Page 1 of 2 Next >> In its nine season history the original Canadian-American Challenge (Can-Am) saw its fair share of unusual machines. Made possible by the fairly liberal rules, these added some extra interest to the series but rarely proved successful. Among them was the first Shadow raced several times during the 1970 season. A new car was built for 1971, which was still far from conventional and again yielded no notable results. The manufacturer's fortunes looked set to take a turn for the better when owner Don Nichols appointed Tony Southgate as chief engineer. He came with plenty of sports car and Formula 1 design experience and started the design of the 1973 Shadow Can-Am car with a clean sheet of paper.
The team's 1971 and 1972 cars had been designed by Peter Bryant and were very bulky (from 1972 onwards in appearance only). Southgate was clearly inspired by the low and wide Lola T310 car that made a belated appearance towards the end of 1972. The body of his Shadow DN2 looked like it was draped very tightly over the essentials. Aimed squarely at the dominant 'Porsche-Panzer,' it was designed to house the Turbo-charged version of the big block Chevrolet V8 engine. Due to its repetitive tendency to self-destruct the blown V8 was eventually abandoned. This left the team with a chassis that was unnecessary sturdy and as a result overweight. The Penske team with the Porsche 917s again dominated.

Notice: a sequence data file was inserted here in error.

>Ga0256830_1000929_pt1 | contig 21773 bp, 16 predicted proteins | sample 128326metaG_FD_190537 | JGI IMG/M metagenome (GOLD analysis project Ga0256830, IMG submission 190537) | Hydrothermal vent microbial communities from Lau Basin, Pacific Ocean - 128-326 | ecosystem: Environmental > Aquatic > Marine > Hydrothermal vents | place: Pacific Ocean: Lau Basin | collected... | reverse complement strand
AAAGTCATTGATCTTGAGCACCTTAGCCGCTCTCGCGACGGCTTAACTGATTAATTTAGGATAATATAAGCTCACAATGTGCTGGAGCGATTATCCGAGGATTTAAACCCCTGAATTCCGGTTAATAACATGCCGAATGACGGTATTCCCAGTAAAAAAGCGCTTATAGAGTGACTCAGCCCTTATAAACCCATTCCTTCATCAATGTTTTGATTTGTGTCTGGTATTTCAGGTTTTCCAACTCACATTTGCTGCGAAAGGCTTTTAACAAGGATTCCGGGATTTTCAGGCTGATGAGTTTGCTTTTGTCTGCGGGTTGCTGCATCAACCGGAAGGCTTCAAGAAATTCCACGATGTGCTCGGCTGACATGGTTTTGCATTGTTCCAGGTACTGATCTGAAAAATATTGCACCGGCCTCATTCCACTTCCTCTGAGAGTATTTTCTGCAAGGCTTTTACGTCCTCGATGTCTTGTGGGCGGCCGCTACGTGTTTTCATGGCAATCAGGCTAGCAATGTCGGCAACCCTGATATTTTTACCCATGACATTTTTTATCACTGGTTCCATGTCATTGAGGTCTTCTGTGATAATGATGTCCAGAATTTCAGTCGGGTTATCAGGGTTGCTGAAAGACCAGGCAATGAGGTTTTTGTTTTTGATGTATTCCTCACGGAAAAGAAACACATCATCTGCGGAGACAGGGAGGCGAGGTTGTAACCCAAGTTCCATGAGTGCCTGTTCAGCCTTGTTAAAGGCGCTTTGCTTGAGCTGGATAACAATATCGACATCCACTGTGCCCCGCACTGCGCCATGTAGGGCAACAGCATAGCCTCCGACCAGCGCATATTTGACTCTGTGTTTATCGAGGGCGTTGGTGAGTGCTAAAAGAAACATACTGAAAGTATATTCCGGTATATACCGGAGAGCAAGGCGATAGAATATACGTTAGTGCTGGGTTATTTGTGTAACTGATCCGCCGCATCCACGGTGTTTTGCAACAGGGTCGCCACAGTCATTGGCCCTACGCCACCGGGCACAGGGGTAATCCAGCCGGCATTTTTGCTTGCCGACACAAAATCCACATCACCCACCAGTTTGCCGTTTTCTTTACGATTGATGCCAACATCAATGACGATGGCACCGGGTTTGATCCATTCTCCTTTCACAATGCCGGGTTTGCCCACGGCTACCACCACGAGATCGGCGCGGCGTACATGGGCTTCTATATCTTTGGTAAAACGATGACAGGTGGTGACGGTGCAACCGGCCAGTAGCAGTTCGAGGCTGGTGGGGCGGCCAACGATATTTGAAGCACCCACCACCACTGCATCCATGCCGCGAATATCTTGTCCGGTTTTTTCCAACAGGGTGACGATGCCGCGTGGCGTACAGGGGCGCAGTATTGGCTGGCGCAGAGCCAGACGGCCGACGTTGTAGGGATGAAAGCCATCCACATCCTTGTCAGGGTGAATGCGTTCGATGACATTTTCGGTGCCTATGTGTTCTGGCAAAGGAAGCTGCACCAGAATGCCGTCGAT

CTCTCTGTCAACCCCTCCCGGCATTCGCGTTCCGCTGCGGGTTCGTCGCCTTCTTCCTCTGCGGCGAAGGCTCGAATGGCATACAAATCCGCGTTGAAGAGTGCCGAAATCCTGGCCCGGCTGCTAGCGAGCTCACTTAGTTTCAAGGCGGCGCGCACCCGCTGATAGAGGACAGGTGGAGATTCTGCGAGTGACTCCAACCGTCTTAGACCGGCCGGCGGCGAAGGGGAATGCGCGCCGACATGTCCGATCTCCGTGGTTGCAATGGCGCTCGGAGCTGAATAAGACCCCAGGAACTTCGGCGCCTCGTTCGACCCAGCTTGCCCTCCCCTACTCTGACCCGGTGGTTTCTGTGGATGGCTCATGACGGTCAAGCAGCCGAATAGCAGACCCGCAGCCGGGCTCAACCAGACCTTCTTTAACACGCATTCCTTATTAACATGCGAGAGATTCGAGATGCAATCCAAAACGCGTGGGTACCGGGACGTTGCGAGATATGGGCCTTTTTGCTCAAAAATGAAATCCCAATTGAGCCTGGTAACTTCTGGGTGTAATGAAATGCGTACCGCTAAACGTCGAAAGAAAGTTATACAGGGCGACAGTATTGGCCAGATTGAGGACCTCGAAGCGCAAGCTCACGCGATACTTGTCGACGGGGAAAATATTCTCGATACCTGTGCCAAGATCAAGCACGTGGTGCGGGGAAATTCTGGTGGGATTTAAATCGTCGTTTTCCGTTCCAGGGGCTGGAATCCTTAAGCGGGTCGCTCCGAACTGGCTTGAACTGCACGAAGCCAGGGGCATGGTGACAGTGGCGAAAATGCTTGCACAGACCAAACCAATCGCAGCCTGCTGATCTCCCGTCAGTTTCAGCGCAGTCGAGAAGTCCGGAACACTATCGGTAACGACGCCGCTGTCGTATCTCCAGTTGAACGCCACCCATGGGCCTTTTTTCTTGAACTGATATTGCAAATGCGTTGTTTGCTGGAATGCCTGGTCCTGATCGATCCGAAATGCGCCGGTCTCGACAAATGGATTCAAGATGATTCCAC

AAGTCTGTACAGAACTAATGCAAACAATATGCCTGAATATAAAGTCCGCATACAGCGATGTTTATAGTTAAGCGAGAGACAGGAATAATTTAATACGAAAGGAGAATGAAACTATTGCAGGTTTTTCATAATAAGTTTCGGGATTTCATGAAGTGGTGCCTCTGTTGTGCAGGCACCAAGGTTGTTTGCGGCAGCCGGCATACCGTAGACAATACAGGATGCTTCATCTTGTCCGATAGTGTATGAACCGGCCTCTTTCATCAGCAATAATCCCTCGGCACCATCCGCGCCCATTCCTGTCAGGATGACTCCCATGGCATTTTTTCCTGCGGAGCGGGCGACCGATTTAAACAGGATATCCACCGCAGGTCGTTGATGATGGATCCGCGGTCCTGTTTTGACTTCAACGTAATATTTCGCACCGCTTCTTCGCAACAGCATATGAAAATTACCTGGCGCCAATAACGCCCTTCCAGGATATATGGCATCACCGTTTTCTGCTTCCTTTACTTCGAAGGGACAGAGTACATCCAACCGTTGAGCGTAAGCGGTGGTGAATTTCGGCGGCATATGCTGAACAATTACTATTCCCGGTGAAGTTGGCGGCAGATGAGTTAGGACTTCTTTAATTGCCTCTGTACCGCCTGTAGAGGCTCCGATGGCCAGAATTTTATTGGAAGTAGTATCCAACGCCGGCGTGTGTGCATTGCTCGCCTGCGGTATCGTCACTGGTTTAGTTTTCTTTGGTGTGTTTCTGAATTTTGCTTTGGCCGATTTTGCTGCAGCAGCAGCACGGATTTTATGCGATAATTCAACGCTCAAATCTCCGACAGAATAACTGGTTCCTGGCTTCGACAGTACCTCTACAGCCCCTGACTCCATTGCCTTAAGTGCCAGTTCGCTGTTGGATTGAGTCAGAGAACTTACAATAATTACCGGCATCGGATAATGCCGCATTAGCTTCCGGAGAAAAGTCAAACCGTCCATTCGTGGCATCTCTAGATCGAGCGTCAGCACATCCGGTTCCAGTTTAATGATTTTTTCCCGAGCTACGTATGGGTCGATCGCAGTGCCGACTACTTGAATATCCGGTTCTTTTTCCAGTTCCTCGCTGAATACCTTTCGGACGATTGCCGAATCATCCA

With only Porsche and Shadow as official manufacturers present, the 1973 Can-Am already had a minimal entry but it would get worse still in 1974. The world was in the middle of the oil crisis, which was certainly at odds with racing gas-guzzling 800-1200 bhp cars. In response to the situation the governing body set a fuel consumption limit of 3 mpg. Coincidentally this was about as much as the big block V8s used. However it was a limit that the even thirstier twin-Turbo Porsche flat-12s could never meet. This effectively ended the Porsche presence in the Can-Am Challenge, leaving Shadow as the sole manufacturer amidst the many privateers in older McLarens and Lolas. Hollow championship or not, Nichols decided to go for it and had Southgate design a new car. Page 1 of 2 Next >>